defualt). Page assignment is terminated after assigning the last page in
the definition, or on encountering a shared segment in the virtual
memory, or after assigning the highest possible page address (end of
virtual memory, 16M). For named systems which contain as part of their
definition shared segment(s), the relative starting page number within a
segment must be the same as the default in the Named System definition.

... snip ...

The CMS page mapped filesystem and the shared segment changes were
eventually widely released internally on a VM370 release 2 PLC 15 base.
One of the locations that made extensive use of the PAM support w2.15
system was HONE

... the internal world-wide, vm370-based online system for all sales,
marketing and field people.

For HONE, the issue had been that nearly all of the service was
delivered as various kinds of APL applications (originally CMS/APL but
then upgraded to APL/CMS ... and then VS/APL). In the pre-PAM scenario
they had defined a "IPL" named system that included both CMS and APL
(with several shared segments defined for APL in addition to the one CMS
shared segment and misc. non-shared pages)

The issue (for HONE) was that APL was extremely compute intensive and
some of the larger CPU hog applications had been redone in Fortran. The
issue was how to invoke the FORTRAN application from the APL environment
(called SEQUOIA) and then return to SEQUOIA automagically.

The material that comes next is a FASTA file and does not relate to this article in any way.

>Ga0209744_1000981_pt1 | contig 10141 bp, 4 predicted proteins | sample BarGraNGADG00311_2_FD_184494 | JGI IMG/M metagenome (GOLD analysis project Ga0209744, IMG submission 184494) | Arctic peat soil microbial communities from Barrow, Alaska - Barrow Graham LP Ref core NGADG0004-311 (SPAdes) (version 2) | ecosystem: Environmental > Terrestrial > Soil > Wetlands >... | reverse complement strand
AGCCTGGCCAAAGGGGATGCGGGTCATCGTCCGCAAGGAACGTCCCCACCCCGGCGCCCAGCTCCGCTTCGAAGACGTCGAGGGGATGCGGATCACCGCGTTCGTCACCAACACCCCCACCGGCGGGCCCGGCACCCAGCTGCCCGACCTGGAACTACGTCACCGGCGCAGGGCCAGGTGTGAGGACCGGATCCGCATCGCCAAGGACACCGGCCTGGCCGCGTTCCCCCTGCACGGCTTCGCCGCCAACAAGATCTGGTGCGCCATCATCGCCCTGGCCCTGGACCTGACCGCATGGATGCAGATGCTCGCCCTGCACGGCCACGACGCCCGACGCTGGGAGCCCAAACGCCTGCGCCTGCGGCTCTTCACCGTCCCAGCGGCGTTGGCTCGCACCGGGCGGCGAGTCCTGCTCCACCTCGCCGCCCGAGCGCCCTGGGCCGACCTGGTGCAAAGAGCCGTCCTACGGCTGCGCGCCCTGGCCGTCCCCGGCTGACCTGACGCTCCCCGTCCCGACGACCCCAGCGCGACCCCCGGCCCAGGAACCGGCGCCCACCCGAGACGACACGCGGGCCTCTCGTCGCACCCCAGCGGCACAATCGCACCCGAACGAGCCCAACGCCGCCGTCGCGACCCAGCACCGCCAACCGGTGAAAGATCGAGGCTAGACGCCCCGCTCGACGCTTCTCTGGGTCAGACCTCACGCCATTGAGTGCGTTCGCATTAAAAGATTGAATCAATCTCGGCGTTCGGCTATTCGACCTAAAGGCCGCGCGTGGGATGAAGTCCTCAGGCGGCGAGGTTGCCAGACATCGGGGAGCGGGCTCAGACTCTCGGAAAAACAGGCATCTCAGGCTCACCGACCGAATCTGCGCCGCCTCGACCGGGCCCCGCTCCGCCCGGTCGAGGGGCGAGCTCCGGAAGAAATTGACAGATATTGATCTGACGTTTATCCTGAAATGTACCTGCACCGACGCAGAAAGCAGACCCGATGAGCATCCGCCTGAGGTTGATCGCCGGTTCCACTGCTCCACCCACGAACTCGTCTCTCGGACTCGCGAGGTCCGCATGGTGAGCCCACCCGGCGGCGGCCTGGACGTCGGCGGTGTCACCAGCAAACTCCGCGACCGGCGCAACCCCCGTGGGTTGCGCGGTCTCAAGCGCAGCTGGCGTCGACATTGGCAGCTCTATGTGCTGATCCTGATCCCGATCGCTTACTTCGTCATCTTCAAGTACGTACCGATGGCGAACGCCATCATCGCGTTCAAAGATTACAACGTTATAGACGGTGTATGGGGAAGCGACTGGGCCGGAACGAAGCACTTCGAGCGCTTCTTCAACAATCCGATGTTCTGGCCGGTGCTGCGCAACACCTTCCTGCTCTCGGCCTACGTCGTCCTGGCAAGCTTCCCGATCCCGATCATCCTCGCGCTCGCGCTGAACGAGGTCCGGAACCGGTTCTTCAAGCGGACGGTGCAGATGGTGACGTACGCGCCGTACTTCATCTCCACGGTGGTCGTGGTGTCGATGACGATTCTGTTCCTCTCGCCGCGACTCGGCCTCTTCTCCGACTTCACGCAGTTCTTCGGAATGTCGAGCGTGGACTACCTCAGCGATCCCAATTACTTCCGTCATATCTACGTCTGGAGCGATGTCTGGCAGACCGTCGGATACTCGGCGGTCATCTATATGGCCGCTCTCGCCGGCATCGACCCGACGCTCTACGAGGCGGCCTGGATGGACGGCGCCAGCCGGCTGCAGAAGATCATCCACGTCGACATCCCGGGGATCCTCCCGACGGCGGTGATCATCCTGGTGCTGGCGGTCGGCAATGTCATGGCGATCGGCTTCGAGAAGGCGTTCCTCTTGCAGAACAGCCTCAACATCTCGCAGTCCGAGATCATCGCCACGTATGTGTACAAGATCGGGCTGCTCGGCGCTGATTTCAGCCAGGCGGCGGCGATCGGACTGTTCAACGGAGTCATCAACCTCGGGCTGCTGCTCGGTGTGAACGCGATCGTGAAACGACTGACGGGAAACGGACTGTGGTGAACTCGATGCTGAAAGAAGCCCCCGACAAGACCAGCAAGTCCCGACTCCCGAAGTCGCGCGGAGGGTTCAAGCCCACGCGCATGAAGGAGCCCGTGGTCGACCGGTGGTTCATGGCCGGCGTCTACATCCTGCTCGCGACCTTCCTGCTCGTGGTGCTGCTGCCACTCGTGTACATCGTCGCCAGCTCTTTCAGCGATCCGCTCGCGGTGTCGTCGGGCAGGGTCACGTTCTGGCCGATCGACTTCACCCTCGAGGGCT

The PAM solution was to define APL on a page mapped filesystem. Normal
"CMS" could be IPL'ed (with the single shared segment). The APL image
was loaded from CMS page mapped filesystem (with all the appropriate
shared segments defined). It was now possible to switch back and forth
between APL environment (with shared segments) and Fortran applications
and back again transparently to the end-user.

PAM offered a huge number of operational and performance advantages ...
but the eventual decision was to only release the relative familiar
"NAMESYS" CP kernel changes (minor subset of the full page mapped
facility) as DCSS ... which (I) originally called DisContiguous Shared
Segments ... since the standard product was only going to support
definitions outside the standard virtual machine address space ... and
the primary justificiation for providing the facility was to support
definition of additional shared segment objects.

For VM370 release 3 "DCSS", because the CP kernel changes supporting